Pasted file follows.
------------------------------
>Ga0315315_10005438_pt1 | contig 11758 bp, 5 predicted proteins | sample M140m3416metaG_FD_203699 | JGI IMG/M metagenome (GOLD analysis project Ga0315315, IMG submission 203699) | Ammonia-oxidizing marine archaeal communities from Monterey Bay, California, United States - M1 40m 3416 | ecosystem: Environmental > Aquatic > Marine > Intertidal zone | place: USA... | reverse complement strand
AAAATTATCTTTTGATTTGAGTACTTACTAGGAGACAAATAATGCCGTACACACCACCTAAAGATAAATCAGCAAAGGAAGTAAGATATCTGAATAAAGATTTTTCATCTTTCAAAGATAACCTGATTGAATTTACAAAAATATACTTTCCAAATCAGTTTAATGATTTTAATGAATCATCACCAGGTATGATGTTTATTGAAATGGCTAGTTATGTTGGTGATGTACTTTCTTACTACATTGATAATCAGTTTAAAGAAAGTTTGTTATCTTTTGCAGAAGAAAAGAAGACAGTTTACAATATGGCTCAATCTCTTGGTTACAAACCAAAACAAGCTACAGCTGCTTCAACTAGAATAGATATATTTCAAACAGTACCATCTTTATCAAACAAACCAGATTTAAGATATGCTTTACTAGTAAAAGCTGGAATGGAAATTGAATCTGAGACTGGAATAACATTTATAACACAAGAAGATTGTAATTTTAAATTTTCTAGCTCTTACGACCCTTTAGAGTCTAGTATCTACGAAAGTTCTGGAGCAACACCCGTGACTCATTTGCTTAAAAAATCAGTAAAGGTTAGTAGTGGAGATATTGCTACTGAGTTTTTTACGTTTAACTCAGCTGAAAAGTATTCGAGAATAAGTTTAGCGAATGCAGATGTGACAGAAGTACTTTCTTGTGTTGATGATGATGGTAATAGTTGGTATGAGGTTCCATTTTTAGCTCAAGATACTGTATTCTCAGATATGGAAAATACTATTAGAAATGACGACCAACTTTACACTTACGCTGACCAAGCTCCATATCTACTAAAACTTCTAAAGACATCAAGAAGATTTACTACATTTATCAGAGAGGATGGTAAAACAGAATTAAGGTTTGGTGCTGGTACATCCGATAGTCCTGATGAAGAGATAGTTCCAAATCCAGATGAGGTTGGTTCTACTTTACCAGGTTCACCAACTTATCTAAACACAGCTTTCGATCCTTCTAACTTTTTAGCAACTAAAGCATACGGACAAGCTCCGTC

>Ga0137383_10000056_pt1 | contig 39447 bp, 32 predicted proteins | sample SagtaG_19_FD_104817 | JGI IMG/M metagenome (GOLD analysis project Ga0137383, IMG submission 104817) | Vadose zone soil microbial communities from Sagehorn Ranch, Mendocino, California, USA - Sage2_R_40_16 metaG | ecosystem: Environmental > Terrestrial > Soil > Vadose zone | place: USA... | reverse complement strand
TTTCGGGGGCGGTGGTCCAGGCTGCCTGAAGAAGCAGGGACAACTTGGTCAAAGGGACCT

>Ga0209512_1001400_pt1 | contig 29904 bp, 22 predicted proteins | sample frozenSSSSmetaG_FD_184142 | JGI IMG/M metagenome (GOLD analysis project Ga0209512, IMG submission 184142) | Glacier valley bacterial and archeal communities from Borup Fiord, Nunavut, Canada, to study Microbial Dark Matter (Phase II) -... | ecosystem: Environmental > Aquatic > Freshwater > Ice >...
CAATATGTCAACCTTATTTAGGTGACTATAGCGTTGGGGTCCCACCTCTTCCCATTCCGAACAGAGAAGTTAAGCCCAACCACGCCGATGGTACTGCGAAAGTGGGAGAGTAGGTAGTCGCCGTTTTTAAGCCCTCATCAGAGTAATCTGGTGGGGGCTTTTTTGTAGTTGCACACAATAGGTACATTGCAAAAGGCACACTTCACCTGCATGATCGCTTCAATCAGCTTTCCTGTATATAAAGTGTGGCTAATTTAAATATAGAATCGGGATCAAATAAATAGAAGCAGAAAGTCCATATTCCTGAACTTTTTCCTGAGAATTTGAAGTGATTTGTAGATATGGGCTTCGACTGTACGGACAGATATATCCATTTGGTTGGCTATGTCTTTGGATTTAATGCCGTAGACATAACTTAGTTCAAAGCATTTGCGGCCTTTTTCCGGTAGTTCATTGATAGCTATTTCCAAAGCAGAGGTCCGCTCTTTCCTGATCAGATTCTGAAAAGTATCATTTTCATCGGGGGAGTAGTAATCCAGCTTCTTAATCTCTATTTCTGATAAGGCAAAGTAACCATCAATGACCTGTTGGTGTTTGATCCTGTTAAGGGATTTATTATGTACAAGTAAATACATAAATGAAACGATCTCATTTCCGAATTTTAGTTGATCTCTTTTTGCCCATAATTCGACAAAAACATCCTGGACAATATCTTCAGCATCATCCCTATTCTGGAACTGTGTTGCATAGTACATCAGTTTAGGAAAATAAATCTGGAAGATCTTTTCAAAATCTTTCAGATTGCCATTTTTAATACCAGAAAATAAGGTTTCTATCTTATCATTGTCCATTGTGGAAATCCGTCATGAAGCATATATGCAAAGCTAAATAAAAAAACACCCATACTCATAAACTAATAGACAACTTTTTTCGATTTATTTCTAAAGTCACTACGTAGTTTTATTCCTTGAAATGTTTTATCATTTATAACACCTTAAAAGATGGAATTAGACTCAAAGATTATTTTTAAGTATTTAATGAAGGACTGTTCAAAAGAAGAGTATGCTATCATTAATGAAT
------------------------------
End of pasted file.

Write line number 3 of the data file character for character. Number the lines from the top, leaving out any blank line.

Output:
>Ga0137383_10000056_pt1 | contig 39447 bp, 32 predicted proteins | sample SagtaG_19_FD_104817 | JGI IMG/M metagenome (GOLD analysis project Ga0137383, IMG submission 104817) | Vadose zone soil microbial communities from Sagehorn Ranch, Mendocino, California, USA - Sage2_R_40_16 metaG | ecosystem: Environmental > Terrestrial > Soil > Vadose zone | place: USA... | reverse complement strand